I Can’t Breathe

Minnesota man, George Floyd, dies in custody of the Minnesota police force on Monday, May 25

Marchers+in+Benicia%2C+California+taken+on+May+31%2C+2020.+Photo+courtesy+of+Kameron+Lane.

Marchers in Benicia, California taken on May 31, 2020. Photo courtesy of Kameron Lane.

Aliya Prosser and Seraiah Laporte

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       Floyd’s death sparked mass outrage and brought attention to the  Black Lives Matter movement, founded in 2013 after the death of Trayvon Martin. 

       The New York Times writes that the four policemen were fired the day after the incident, but the minimal consequences they faced prompted a focus towards the culture of police brutality, a discussion that has been prevalent throughout history. Officer Derek Chauvin was charged with third-degree murder and second-degree manslaughter while the other three officers, Thomas Lane, J.A Kueng, and Tou Thoa were not charged. Black individuals and supporters of the Black Lives Matter movement are using their voices to remember the life of George Floyd, and stimulate a reaction that brings justice to the unethical system that caused this crime. 

       In our own community, the Milford Police Department, led by Chief Mello, shared their thoughts on the George Floyd case. As many law enforcement officers did, they stated the incident is “…beyond disturbing and casts a strain over the law enforcement profession and the dedicated men and women who strive to protect and serve their communities with honor.” 

       The case demonstrated a lack of accountability within the criminal justice system. The MPD states, “…behavior in these videos reflect failures in police tactics, judgement and training.” The MPD concludes with the statement, “ Every person deserves to be treated with dignity and respect, this is the foundation of our profession. Any violation of these core tenets is inexcusable. Every day, Every Incident Matters. ”

Drawing of George Floyd drawn on May 26, 2020. Photo courtesy of Shirien Damra.

       The death of George Floyd has led to many marches, protests, riots, campaigns, petitions, and more to help spread awareness of justice for not only Floyd, but other African Americans who face injustice in America. Marches around major cities like New York, Boston, Atlanta, Washington D.C, Las Vegas, Chicago, New Haven, Minneapolis, and more have been occurring over the past six days. Numerous advocates use their voice to march in the protests while some turn to their social media to speak on the issue, sign petitions, or donate. As this becomes a major historical event for the future, viewing this as a student or teen can spark many opinions.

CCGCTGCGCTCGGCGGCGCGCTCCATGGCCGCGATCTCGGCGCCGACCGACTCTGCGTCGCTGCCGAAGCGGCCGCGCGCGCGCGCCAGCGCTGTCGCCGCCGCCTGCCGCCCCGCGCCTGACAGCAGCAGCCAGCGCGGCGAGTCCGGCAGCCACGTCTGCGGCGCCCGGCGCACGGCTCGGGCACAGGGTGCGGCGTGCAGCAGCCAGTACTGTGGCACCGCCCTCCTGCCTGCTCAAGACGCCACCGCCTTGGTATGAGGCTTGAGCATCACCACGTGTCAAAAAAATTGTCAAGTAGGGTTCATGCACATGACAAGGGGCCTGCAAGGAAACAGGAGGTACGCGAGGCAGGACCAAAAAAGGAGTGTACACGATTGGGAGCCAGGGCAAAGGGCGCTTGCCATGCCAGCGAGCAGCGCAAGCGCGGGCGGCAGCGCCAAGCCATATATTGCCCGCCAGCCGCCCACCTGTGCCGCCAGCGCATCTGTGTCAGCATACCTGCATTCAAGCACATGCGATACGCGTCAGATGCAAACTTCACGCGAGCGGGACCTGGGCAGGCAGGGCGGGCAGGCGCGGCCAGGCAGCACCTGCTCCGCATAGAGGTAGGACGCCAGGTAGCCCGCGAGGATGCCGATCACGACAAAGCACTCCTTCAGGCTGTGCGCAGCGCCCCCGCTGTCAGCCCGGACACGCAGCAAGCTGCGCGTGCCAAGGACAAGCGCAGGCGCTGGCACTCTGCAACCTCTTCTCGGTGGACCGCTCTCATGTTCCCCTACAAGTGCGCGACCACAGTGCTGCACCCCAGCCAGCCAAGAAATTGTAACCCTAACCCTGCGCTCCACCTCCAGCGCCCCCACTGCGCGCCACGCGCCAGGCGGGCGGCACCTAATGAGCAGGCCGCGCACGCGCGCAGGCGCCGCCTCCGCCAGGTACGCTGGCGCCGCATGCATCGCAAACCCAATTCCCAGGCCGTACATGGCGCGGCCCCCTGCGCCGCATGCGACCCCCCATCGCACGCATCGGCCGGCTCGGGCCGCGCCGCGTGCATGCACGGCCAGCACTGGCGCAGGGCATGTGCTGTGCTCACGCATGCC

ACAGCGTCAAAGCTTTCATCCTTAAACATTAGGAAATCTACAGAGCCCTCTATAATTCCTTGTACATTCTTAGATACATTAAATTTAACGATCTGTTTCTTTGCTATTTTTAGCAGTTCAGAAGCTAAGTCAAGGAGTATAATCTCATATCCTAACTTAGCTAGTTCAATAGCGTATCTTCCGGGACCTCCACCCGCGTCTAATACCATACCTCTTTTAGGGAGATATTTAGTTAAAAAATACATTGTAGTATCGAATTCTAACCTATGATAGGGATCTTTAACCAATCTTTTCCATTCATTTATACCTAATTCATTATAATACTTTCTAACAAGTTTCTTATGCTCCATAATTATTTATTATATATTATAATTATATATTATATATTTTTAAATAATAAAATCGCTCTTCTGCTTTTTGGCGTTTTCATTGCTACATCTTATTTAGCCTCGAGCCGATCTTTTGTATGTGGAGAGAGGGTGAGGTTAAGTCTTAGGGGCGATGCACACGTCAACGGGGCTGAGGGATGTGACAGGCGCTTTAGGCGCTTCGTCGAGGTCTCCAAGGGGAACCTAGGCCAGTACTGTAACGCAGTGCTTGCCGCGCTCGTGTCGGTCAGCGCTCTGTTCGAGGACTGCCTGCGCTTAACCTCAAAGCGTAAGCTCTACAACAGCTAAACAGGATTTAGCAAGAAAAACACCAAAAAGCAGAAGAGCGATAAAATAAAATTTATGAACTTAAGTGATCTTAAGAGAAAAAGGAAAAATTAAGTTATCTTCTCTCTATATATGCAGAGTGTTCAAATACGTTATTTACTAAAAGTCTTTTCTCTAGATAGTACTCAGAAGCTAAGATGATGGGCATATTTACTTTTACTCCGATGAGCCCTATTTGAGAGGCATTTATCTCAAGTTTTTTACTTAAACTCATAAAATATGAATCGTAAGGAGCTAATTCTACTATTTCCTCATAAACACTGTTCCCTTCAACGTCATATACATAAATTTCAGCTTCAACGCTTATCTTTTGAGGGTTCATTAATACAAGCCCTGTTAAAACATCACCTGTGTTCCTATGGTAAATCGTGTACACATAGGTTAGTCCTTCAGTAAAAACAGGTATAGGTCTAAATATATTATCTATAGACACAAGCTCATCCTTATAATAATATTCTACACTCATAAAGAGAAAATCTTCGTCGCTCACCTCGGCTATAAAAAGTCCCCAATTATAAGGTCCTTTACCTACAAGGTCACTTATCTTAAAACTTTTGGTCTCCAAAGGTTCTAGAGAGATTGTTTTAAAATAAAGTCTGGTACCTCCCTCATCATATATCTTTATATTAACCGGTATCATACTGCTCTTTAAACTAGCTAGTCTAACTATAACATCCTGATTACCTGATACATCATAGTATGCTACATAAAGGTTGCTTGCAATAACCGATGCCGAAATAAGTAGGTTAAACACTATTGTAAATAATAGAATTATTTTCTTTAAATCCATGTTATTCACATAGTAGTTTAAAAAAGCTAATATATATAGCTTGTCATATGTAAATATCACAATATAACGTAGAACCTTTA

Senior Brianna Aguilar shares, “ I was extremely upset about George Floyd’s death..his death was in lack of better words, the last straw. Many people have been moved by this inhumane action and are demanding change.” Rallies and protests across Connecticut have blocked traffic and highways calling for change. 

       Floyd’s brother, Terrence Floyd has been calling for peace and unity and not “destructive unity.” 

       Protests aren’t new, under Martin Luther King Jr. many peaceful protests occurred and following his assassination, rioting and more violent protesting began putting pressure on President Johnson to enact change. According to history.com, shortly afterward, the Fair Housing Act was signed. 

       Senior Dylan Fernandez comments, “While I completely get the outrage and need for change following the death of George Floyd, I disagree with all the violent protests and riots happening around the country. I feel like it is counterproductive to tear apart cities and commit violent actions that only increase the tension between cops and their communities. I wish more people would have meaningful conversations with their police departments instead of burning down buildings and cars and looting them to get their attention. It does make me happy however to see a lot of positive protests and discussions happening between police and their communities around the nation right now.”

       This event left not only many U.S citizens speechless, but others protesting around the world. In order to see change Aguilar shares, “ I think those who are over 18 need to vote for legislators that will implement policies to hold police responsible and will reform the corrupt police system. Those of all ages can contact current legislators, attend peace protests, donate, and educate themselves as well as others.”

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